Objectives Re-infection with chlamydia may increase subsequent reproductive morbidity in women. The authors sought to identify characteristics associated with re-infection.
Methods A cohort of all women aged 10–49 years with a notification of genital chlamydia in the Australian state of New South Wales during 1999–2008 was defined. Probabilistic linkage was used to identify women with repeat notifications in the same period. The risk of repeat notification was examined according to age and other characteristics using proportional hazards regression.
Results Among 40 936 women in the cohort, 3236 had at least one repeat chlamydia notification over an average of 3.5 years of follow-up. The incidence of repeat notification was greatest in the first year after index notification (4.5 per 100 person-years) and decreased thereafter. The RR of repeat notification increased by 8% (95% CI 7% to 9%) for each year decrease in age. Compared with women aged 20–21 years at index chlamydia notification, women aged <16 years were twice as likely to have a repeat notification (adjusted HR 2.12, 95% CI 1.75 to 2.56), while women aged 26–27 years were half as likely (adjusted HR 0.53, 95% CI 0.43 to 0.66). Year of index notification, parity and concurrent or past gonorrhoeal infection were also significantly associated with the risk of repeat notification, but socioeconomic status and area of residence were not.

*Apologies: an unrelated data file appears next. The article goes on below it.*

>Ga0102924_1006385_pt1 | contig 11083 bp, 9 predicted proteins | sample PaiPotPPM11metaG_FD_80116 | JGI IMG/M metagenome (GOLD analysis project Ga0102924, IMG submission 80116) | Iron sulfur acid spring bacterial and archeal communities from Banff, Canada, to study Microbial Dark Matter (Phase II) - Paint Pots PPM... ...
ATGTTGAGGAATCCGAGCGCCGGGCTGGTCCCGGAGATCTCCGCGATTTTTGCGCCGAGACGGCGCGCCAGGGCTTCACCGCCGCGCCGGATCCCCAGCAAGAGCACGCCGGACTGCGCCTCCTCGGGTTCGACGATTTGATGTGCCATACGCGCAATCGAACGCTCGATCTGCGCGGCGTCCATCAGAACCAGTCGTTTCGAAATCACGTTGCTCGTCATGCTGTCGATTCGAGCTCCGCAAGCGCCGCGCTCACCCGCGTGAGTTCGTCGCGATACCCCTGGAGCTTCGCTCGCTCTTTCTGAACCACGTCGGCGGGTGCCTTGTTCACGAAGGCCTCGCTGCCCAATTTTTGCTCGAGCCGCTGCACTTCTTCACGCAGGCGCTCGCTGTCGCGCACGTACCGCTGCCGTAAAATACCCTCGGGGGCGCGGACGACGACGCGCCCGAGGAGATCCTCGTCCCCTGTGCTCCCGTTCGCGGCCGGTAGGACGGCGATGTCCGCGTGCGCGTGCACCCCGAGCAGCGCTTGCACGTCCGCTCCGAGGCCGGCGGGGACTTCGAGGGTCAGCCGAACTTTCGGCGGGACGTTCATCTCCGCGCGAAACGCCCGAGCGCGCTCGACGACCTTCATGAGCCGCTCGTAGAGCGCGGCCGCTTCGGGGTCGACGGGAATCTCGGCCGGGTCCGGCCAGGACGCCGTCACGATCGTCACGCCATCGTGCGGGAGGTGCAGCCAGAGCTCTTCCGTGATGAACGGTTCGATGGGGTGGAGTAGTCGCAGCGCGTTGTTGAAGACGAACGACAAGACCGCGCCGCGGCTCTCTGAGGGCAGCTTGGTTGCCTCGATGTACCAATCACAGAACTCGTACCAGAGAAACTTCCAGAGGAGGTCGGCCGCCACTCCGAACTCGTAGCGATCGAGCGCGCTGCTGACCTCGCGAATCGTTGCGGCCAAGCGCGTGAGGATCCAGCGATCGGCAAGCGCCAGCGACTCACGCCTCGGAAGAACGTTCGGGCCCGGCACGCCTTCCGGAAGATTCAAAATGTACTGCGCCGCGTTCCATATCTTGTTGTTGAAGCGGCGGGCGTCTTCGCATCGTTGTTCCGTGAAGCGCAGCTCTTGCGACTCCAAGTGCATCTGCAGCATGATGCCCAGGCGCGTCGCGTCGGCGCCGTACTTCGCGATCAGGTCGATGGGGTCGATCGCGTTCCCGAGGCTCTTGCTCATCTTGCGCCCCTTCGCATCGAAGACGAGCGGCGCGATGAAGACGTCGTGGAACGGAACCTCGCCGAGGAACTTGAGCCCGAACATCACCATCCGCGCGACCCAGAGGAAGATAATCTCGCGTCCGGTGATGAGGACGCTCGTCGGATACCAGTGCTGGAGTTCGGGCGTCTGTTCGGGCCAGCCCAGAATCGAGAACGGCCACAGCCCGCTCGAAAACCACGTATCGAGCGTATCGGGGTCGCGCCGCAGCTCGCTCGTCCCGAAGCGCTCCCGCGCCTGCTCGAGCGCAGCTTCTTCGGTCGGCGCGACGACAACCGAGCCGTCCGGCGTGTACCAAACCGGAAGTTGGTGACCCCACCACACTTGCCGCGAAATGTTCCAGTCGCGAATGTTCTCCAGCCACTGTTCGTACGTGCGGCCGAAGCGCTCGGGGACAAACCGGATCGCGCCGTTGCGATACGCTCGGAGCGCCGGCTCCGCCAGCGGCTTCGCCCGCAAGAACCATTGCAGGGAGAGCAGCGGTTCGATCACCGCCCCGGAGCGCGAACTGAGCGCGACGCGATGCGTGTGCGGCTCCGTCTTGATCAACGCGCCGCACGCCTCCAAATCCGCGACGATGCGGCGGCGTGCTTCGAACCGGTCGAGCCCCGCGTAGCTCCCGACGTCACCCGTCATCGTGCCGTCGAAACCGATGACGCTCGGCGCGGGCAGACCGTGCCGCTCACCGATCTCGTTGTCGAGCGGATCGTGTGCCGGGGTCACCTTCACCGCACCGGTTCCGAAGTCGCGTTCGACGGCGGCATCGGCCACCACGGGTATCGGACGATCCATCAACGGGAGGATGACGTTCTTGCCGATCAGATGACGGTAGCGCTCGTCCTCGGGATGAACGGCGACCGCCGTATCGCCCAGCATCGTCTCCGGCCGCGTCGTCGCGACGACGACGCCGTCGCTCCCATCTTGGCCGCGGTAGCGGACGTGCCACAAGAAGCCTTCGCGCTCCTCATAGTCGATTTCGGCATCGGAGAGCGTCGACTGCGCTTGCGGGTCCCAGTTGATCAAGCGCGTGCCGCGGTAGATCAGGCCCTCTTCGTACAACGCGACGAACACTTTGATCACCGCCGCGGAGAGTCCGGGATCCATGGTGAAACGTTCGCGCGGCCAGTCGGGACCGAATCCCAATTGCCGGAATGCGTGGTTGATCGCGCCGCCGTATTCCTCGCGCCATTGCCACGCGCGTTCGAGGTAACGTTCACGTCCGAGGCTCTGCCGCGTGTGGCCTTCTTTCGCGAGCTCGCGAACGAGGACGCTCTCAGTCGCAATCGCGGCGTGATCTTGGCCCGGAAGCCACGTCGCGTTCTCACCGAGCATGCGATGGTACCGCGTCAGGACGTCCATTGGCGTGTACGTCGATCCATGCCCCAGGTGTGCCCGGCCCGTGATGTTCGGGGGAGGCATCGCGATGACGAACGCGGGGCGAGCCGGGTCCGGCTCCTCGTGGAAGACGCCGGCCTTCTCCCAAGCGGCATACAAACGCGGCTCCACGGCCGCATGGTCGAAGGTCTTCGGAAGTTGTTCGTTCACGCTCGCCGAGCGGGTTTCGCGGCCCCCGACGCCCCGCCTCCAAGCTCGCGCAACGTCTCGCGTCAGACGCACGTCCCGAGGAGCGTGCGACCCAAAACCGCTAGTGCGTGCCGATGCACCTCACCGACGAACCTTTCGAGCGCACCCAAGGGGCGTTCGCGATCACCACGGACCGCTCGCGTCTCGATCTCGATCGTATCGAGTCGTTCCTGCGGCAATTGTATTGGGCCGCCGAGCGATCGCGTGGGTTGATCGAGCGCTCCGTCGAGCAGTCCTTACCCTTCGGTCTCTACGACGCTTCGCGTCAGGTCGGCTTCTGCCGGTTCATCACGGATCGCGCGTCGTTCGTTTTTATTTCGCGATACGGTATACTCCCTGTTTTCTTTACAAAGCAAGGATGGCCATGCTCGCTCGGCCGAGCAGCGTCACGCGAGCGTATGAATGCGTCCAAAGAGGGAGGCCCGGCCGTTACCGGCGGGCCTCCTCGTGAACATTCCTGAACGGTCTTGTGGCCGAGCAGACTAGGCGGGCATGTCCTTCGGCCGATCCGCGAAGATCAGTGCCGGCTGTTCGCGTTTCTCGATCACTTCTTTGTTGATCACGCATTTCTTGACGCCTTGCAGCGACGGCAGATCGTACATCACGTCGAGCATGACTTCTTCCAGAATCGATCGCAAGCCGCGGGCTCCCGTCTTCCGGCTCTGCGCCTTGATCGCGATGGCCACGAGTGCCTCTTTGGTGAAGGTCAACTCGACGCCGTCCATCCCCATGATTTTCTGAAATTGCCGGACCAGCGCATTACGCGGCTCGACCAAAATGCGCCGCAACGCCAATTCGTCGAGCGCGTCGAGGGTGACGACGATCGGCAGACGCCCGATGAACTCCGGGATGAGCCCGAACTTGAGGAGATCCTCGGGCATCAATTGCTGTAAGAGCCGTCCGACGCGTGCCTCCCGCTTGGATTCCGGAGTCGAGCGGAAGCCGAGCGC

Conclusions Younger age is a strong predictor of chlamydia re-infection in women. The results support targeting interventions to prevent re-infections to very young women.
- repeat infection
- record linkage
- chlamydia infection
- epidemiology (general)
- hormonal contraception
- epidemiology (clinical)
- bacterial infection
- primary care
- C trachomatis
- primary HIV infection
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Funding This work was supported by the Australian National Health and Medical Research Council (NHMRC) grant numbers 568971 and 573122. The funder had no input into the study design, analysis, interpretation, writing nor decision to submit for publication. BL, RG, BD and JK are supported by NHMRC fellowships.
Competing interests None.
Ethics approval Ethics approval was provided by NSW Population and Health Services Research Ethics Committee and University of New South Wales Human Research Ethics Committee.
Provenance and peer review Not commissioned; externally peer reviewed.
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